(6) People showed up and talked -- but did not bring any money to pay.
(7) People made appointments -- but never showed up.

Jim Keene - March 16, 2012 10:28 AM

Adequately fund legal aid so that truly indigent folks can get help. To folks that aren't indigent, let them either figure it out themselves or hire an attorney.

The Texas Family Law Practice Manual is already available at the law library for anyone who wants to take the time to look at it.

Frankly, I'm tired of the Legislature and the Texas Supreme Court trying to put lawyers out of business. Unless a lawyer wants to either work in or for corporate America, that is exactly what is happening. It is time for the State Bar of Texas to start standing up for lawyers.

Jim Locke - March 15, 2012 3:32 PM

The comments listing the innumerable difficulties of pro se divorce are all correct. However, as a judge with general jurisdiction I can tell you with certainty that many people are filing, and completing, pro se divorces with forms of varying quality. There may or may not be children, but dividing retirement accounts is seldom a problem; there is no property. The only way to avoid having these poor people file pro se is to provide much broader access to attorneys at little or no expense. That is not an easy problem, but the absence of good forms is in no way preferable to outdated or poorly written commercial forms.

Ron Hendricks - March 15, 2012 2:09 PM

I am a thirty-six year experienced attorney who has been practicing Family Law since 1986. All of my clients, whether men or women, come to me with varying degrees of emotional or psychological stress. While I am not a counsellor or psychiatrist, I have 66 plus years of common sense as well as life experience from which to draw to aid the client as they deal with these issues, if nothing more than to strongly urge them to seek counselling. That you cannot get from a fill-in-the-box form. As one has said, we Family Lawyers are more than attorneys; we are, in some sense, life coaches. Again, what box do you check off on a Pro Se Divorce form for that?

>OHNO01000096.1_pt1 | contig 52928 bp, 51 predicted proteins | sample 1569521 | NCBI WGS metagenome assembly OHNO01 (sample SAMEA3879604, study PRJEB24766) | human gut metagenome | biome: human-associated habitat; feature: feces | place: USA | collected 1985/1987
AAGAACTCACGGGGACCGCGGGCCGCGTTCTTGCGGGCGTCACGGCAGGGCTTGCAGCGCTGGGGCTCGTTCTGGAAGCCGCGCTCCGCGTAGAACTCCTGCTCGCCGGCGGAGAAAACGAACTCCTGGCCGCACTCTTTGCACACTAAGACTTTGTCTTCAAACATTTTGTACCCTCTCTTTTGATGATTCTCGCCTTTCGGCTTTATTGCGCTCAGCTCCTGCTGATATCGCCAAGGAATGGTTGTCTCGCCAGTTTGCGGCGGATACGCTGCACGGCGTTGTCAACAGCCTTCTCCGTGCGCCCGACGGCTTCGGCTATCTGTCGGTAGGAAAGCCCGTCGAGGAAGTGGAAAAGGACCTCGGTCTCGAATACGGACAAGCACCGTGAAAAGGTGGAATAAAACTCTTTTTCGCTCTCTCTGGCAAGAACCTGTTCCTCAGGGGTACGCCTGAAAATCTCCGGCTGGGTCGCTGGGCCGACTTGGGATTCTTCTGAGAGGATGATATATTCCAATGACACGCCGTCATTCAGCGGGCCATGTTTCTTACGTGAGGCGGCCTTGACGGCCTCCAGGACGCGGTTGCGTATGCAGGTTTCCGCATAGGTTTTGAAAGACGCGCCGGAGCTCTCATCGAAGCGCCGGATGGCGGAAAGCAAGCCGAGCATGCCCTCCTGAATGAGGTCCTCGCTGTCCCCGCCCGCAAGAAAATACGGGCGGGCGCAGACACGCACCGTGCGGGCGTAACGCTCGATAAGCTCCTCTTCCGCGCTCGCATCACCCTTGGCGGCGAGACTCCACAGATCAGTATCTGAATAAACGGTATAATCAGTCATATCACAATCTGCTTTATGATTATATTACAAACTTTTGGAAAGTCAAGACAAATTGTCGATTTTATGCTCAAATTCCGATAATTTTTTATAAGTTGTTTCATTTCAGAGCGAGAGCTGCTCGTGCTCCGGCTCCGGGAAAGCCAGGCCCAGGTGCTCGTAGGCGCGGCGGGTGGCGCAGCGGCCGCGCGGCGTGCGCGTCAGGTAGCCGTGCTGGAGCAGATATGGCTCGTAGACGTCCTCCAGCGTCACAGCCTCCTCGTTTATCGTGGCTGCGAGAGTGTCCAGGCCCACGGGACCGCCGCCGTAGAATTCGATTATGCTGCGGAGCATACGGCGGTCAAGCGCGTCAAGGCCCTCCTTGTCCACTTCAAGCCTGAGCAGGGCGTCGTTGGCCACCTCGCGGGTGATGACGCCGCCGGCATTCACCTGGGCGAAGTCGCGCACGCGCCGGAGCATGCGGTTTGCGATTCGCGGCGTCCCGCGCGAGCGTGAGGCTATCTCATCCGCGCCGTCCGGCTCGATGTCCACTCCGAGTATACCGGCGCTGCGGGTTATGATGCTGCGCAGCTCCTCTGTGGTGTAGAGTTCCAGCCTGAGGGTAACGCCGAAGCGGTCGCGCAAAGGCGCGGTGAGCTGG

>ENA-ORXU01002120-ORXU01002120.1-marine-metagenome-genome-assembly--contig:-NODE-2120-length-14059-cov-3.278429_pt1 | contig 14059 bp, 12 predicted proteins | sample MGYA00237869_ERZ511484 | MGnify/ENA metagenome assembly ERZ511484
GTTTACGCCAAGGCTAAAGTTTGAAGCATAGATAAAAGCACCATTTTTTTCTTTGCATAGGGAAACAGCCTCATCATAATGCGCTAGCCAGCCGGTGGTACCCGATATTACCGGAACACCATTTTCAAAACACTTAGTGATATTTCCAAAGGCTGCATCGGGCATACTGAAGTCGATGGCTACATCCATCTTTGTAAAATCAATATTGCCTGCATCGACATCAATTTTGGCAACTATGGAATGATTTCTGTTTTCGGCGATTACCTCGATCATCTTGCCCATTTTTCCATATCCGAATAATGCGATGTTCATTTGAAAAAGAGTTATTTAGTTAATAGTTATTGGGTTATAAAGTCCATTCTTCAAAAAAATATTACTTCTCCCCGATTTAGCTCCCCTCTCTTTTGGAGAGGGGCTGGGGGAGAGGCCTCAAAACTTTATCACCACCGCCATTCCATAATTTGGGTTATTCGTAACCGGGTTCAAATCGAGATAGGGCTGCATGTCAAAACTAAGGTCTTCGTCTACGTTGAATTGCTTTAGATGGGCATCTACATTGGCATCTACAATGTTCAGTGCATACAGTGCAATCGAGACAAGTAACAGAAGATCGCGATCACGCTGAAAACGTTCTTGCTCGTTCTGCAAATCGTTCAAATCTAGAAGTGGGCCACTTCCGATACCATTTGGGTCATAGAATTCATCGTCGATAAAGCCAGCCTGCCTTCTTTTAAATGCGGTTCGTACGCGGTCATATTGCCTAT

To suggest that I oppose these Pro Se forms because it will hurt my bottom line is an insult to me and most of my collegues. We have all had fee cases turn into pro bono cases because our clients could not continue to pay for our legal services. We continued to provde the best legal service that we could to them BECAUSE THEY NEEDED THEM. If money were truly the issue, I would be more like the Arizona lawyer who made a living just fixing these Pro Se form divorces in his state. Tell me, is that justice? "Do it right the first time" is not a concept that fits well with these scenarios.

Being a retired Naval Officer, I remember from my days in the Fleet the doctrine of the Five Ps ... Proper Planning Prevents Poor Performance. In the military, missions and battles are planned very carefully and in advance because lives are at stake. The planning is usually done by experts in the required fields. Once the Battle Plan is formulated and thoroughly discussed and even tested, it is then implemented. Since the devil is in the details, to push a plan without proper thought wastes time, assets, and lives.

In our case, where is the necessity for the rush to promulgate forms for a constituancy whose size and make-up we are unsure. Proceeding without any really good data to support this radical path cannot be justified by "California does it" or "37 other states do it." If any of you have had to deal with these types of forms, you know just how unenforceable they can be.

Therefore, let me say that we are rushing to provide forms that will do far more harm than good. We are, in effect, violating the Doctrine of the Five Ps. There are many ways to assist the truly poor; this is not one of them.